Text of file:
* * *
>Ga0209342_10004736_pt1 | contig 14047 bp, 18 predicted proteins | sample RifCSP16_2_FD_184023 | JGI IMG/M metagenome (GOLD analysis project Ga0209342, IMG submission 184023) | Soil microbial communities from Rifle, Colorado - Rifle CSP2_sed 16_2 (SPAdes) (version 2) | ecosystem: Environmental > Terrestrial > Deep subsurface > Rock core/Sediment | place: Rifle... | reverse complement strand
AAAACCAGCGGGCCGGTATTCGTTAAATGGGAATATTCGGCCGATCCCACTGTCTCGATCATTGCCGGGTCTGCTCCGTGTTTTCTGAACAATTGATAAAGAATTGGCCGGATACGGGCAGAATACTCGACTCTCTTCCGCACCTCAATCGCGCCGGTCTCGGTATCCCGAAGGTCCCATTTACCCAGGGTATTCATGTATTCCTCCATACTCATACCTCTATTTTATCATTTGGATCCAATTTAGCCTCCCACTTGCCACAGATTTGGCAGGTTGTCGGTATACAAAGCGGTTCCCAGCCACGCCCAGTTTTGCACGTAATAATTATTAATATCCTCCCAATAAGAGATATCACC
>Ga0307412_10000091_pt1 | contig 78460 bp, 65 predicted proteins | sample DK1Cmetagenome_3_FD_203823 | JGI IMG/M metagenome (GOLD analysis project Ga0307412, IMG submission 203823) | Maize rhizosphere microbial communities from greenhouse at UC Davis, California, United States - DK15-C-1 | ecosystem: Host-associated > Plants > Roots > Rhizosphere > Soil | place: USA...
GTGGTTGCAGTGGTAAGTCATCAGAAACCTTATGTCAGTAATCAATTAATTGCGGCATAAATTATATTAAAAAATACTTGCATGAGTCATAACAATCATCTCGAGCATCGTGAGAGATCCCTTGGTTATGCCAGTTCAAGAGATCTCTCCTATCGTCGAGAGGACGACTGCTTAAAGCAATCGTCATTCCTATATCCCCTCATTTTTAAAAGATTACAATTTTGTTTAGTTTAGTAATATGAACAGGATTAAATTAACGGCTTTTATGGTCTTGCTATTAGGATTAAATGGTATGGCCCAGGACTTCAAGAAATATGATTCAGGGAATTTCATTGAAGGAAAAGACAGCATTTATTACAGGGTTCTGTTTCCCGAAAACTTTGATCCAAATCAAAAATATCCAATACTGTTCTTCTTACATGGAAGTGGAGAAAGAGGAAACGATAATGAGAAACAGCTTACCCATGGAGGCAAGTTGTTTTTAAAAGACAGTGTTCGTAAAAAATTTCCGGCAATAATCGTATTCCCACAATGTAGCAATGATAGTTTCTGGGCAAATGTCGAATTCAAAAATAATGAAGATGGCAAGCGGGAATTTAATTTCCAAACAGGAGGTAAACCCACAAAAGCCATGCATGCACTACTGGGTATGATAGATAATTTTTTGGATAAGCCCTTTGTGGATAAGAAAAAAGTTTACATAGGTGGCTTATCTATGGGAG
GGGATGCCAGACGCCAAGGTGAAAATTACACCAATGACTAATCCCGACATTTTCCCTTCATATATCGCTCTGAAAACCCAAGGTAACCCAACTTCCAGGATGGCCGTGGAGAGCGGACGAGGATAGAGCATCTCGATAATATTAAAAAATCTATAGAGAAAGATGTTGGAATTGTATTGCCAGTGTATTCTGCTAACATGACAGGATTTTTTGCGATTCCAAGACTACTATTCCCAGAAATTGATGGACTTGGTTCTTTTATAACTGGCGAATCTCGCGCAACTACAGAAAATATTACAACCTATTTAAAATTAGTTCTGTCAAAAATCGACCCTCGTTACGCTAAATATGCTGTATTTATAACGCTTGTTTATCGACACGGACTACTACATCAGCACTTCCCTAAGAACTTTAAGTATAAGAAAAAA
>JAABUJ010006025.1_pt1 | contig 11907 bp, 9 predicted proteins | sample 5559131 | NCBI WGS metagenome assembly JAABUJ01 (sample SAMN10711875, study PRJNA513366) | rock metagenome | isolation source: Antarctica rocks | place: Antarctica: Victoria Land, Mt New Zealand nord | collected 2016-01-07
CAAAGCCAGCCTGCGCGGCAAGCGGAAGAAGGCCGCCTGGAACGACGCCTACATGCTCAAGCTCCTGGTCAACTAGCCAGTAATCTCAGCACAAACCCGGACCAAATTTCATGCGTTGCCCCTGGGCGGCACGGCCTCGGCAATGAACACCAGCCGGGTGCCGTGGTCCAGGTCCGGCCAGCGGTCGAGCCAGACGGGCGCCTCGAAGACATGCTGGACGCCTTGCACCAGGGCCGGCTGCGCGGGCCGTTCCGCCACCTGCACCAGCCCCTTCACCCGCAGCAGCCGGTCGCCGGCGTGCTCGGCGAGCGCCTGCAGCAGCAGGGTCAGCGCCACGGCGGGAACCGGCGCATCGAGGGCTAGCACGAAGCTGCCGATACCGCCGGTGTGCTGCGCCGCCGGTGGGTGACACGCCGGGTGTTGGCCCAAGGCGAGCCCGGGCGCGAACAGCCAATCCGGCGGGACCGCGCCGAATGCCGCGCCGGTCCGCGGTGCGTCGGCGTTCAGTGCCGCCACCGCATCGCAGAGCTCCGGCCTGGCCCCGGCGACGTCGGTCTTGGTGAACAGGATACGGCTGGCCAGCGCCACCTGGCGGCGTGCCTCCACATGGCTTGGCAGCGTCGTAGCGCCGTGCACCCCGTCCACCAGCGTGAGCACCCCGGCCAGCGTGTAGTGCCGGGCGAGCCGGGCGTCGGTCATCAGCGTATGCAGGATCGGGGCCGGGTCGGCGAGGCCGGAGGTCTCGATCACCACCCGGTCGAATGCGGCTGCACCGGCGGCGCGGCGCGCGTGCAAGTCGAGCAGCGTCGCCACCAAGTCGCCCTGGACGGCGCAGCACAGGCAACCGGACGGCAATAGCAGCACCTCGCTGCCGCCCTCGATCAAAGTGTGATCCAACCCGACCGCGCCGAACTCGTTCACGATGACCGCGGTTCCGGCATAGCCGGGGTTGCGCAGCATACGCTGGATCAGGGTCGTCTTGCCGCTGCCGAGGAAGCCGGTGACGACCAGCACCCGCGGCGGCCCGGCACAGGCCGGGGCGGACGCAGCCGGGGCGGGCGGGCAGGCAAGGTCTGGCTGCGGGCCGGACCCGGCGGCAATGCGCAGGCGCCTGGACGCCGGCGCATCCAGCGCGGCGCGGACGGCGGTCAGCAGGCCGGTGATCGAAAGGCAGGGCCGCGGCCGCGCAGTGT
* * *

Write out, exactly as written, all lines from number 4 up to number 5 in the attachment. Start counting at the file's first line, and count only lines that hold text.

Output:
GTGGTTGCAGTGGTAAGTCATCAGAAACCTTATGTCAGTAATCAATTAATTGCGGCATAAATTATATTAAAAAATACTTGCATGAGTCATAACAATCATCTCGAGCATCGTGAGAGATCCCTTGGTTATGCCAGTTCAAGAGATCTCTCCTATCGTCGAGAGGACGACTGCTTAAAGCAATCGTCATTCCTATATCCCCTCATTTTTAAAAGATTACAATTTTGTTTAGTTTAGTAATATGAACAGGATTAAATTAACGGCTTTTATGGTCTTGCTATTAGGATTAAATGGTATGGCCCAGGACTTCAAGAAATATGATTCAGGGAATTTCATTGAAGGAAAAGACAGCATTTATTACAGGGTTCTGTTTCCCGAAAACTTTGATCCAAATCAAAAATATCCAATACTGTTCTTCTTACATGGAAGTGGAGAAAGAGGAAACGATAATGAGAAACAGCTTACCCATGGAGGCAAGTTGTTTTTAAAAGACAGTGTTCGTAAAAAATTTCCGGCAATAATCGTATTCCCACAATGTAGCAATGATAGTTTCTGGGCAAATGTCGAATTCAAAAATAATGAAGATGGCAAGCGGGAATTTAATTTCCAAACAGGAGGTAAACCCACAAAAGCCATGCATGCACTACTGGGTATGATAGATAATTTTTTGGATAAGCCCTTTGTGGATAAGAAAAAAGTTTACATAGGTGGCTTATCTATGGGAG
GGGATGCCAGACGCCAAGGTGAAAATTACACCAATGACTAATCCCGACATTTTCCCTTCATATATCGCTCTGAAAACCCAAGGTAACCCAACTTCCAGGATGGCCGTGGAGAGCGGACGAGGATAGAGCATCTCGATAATATTAAAAAATCTATAGAGAAAGATGTTGGAATTGTATTGCCAGTGTATTCTGCTAACATGACAGGATTTTTTGCGATTCCAAGACTACTATTCCCAGAAATTGATGGACTTGGTTCTTTTATAACTGGCGAATCTCGCGCAACTACAGAAAATATTACAACCTATTTAAAATTAGTTCTGTCAAAAATCGACCCTCGTTACGCTAAATATGCTGTATTTATAACGCTTGTTTATCGACACGGACTACTACATCAGCACTTCCCTAAGAACTTTAAGTATAAGAAAAAA